The mission of United Cerebral Palsy of San Diego is to advance the independence, productivity, and full citizenship of people affected by cerebral palsy and other disabilities. UCP envisions a world with NO LIMITS for these people and are striving to do this whether it be helping them find their first job, helping a child express themselves through new technology, creating support groups for families and individuals or helping architecturally to improve the paths that allows them to function in our society.
Founded in 1949, UCP is a nationwide network consisting of a central national organization, located in Washington, D.C., and over 100 independent, state, and local non-profit affiliates. UCP is the leading source of information on cerebral palsy and is a pivotal advocate for the rights of all people with disabilities.
We invite you to join us in this pursuit of a better community and invest in the power of human potential.
Learn More about UCP San Diego.
“The Beach & Country Guild has been very important to United Cerebral Palsy in San Diego for over five decades, and it’s based on a relationship of hard work and caring by some very talented and committed women in our area.
There’s no doubt that we would be a far lesser organization if these ladies were not involved with us, giving their time, helping to raise money, and coordinating events for United Cerebral Palsy.”
UCP San Diego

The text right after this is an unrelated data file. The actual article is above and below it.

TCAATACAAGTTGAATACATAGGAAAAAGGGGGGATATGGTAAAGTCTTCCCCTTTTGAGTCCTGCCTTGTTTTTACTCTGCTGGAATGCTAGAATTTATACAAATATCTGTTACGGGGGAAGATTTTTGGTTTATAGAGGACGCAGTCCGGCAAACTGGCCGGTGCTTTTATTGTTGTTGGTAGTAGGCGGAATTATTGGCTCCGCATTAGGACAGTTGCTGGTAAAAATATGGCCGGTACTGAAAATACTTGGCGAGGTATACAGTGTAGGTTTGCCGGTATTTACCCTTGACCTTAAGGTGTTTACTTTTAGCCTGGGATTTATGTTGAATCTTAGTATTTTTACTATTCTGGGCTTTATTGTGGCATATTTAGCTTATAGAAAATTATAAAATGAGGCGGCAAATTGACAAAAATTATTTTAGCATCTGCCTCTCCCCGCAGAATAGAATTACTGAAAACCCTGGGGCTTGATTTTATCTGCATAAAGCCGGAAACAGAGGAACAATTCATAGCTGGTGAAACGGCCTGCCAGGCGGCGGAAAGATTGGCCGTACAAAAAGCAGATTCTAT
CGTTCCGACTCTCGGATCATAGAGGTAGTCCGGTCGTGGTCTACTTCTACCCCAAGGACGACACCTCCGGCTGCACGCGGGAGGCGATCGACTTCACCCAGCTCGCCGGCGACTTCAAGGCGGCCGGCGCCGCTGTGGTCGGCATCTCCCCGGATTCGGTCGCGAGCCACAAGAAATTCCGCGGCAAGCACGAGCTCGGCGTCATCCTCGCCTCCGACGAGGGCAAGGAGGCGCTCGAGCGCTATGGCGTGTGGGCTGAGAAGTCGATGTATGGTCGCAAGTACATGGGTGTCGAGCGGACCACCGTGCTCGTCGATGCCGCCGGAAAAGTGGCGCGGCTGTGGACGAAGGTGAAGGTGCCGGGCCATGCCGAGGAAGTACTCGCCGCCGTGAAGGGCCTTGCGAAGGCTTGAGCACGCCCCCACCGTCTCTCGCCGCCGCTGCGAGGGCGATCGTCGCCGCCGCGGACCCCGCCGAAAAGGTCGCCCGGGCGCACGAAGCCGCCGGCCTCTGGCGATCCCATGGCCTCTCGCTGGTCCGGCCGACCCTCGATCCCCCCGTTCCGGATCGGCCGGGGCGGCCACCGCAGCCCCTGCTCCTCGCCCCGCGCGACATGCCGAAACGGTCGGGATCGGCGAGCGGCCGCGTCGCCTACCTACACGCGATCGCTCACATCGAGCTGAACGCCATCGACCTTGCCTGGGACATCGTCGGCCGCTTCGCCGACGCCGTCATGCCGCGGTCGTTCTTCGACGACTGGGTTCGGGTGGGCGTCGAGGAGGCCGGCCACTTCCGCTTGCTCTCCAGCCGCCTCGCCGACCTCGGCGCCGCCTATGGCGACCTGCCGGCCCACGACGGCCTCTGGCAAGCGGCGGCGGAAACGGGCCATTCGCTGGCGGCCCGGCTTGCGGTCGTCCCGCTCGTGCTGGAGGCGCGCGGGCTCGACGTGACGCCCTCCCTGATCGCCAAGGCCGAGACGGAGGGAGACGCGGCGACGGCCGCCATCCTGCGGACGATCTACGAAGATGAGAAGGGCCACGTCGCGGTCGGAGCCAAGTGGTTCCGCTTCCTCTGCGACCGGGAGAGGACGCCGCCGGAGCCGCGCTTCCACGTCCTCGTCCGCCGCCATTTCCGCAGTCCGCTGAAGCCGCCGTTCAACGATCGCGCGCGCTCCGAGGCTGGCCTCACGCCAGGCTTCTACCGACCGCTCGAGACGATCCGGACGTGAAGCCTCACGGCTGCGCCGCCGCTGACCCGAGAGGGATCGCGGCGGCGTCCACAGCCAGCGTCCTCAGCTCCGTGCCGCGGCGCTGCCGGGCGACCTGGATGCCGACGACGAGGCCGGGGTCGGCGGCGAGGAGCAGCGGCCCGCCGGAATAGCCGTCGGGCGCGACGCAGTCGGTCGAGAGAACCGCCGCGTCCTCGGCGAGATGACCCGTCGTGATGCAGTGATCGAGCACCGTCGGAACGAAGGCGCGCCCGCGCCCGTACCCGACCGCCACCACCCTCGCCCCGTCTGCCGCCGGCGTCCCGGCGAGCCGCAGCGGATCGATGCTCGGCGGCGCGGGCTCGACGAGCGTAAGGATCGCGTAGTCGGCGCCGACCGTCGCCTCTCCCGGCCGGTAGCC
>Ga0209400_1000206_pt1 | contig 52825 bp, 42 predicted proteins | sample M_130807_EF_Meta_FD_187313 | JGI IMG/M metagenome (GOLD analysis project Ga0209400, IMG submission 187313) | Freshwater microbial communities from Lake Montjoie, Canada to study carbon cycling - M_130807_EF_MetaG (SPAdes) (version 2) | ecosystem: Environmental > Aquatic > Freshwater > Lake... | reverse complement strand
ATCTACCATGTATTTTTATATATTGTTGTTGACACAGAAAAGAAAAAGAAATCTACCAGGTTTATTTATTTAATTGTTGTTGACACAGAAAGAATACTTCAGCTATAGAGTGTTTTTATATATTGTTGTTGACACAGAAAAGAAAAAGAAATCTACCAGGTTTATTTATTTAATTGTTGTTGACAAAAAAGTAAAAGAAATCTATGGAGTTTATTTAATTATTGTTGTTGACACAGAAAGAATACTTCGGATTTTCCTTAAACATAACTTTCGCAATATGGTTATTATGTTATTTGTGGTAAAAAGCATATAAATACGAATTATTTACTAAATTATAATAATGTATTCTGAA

Cerebral palsy, also referred to as CP, is a term used to describe a group of chronic conditions affecting body movement and muscle coordination. It is caused by damage to one or more specific areas of the brain, usually occurring during fetal development; before, during, or shortly after birth; or during infancy. Thus, these disorders are not caused by problems in the muscles or nerves. Instead, faulty development or damage to motor areas in the brain disrupt the brain's ability to adequately control movement and posture.
"Cerebral" refers to the brain and "palsy" to muscle weakness/poor control. Cerebral palsy itself is not progressive (i.e. brain damage does not get worse); however, secondary conditions, such as muscle spasticity, can develop which may get better over time, get worse, or remain the same. Cerebral palsy is not communicable. It is not a disease and should not be referred to as such. Although cerebral palsy is not "curable" in the accepted sense, training and therapy can help improve function.